Comet NEOWISE is Now Visible for a Limited Time

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NASA’s NEOWISE space telescope just discovered a new comet making its way through the solar system, and it will make its closest pass by Earth on July 22nd. 

The new icy visitor was discovered earlier this year on March 27th by NASA’s Near-Earth Object Wide-field Infrared Survey Explorer (NEOWISE). The comet, nicknamed Comet C/2020 F3 NEOWISE, reached its perihelion (its closest approach to the Sun) on July 3rd and is on its way back out of the solar system. Although, if you haven’t seen it already, amateur astronomers and skywatchers will have a chance to observe it again soon. On July 22nd, Comet NEOWISE will closely pass by Earth (within 64 million miles), offering a rare opportunity to see its lovely and bright tail streaking across the sky. The comet ends its near-Earth journey in August—and it won’t be visible again for another 6,800 years. 

Comet NEOWISE 

Comet C/2020 F3 (NEOWISE) captured from the Seine et Marne region in France, around 3 A.M. on the morning of July 13th, 2020. Credit: Maxime Storn 

The NEOWISE telescope, formerly called the Wide-Field Infrared Survey Explorer (WISE) and not intended to study asteroids and comets, discovered the comet with its two infrared channels. The channels detect heat signatures emitted from objects as they pass by the Sun, and the comet caught it in action. Though it was only recently found, astronomers are already studying its composition and structure. Joseph Masiero, the NEOWISE deputy principal investigator, states that "From its infrared signature, we can tell that it is about 5 kilometres [3 miles] across, and by combining the infrared data with visible-light images, we can tell that the comet's nucleus is covered with sooty, dark particles left over from its formation near the birth of our Solar System 4.6 billion years ago.”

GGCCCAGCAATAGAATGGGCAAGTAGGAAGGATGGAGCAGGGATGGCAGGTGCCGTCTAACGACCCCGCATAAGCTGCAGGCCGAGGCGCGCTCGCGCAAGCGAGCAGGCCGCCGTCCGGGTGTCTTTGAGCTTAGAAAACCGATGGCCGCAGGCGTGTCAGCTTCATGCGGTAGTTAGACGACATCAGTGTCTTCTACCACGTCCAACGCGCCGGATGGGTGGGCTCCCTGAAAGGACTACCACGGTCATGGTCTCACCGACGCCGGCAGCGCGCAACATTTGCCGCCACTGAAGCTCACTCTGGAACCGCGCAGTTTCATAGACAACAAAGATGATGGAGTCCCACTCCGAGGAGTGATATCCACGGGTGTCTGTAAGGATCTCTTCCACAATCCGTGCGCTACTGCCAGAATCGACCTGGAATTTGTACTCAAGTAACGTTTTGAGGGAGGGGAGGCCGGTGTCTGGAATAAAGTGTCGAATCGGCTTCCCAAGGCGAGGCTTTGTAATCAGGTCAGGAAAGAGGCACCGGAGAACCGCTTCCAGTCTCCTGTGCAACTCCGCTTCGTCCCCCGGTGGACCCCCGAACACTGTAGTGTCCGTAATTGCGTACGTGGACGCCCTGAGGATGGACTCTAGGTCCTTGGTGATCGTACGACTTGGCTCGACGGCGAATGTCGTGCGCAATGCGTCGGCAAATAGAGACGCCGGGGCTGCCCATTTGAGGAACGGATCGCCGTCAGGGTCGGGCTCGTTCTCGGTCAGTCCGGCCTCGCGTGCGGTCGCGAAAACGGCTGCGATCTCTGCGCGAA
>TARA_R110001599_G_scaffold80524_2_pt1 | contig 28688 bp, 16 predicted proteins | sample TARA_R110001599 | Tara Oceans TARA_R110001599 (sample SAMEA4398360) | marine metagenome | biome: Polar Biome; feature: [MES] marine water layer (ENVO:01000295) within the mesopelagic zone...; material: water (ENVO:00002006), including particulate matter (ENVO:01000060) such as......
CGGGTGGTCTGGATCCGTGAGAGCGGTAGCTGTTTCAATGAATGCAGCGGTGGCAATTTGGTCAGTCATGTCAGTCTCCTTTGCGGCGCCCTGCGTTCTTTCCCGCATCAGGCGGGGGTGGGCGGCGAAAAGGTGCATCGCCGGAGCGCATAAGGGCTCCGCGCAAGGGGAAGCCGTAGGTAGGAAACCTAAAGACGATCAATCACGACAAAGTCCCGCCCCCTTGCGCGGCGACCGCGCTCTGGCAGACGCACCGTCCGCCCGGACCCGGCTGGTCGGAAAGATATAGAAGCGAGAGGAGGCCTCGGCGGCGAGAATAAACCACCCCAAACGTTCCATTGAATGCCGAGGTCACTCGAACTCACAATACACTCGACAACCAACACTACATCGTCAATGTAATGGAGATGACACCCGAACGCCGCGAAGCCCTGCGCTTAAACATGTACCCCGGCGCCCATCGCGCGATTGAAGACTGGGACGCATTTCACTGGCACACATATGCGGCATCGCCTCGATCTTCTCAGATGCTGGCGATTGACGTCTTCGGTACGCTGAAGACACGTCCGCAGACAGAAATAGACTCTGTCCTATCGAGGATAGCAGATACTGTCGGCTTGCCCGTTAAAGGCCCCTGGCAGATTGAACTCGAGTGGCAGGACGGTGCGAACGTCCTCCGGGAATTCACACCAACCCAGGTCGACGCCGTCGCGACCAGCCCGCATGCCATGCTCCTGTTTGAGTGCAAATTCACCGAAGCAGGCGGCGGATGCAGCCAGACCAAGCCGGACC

While Comet NEOWISE has been visible to NASA researchers for some time now, it will soon be visible to amateur astronomers too—but not for much longer! NASA hosted a live teleconference on Wednesday, July 15th, which discussed the comet, its progression, and answered public questions, so be sure to check it out! For more info about where and when the comet will be visible, check here

Submitted by James Heidlebaugh on Fri, 07/17/2020 - 13:11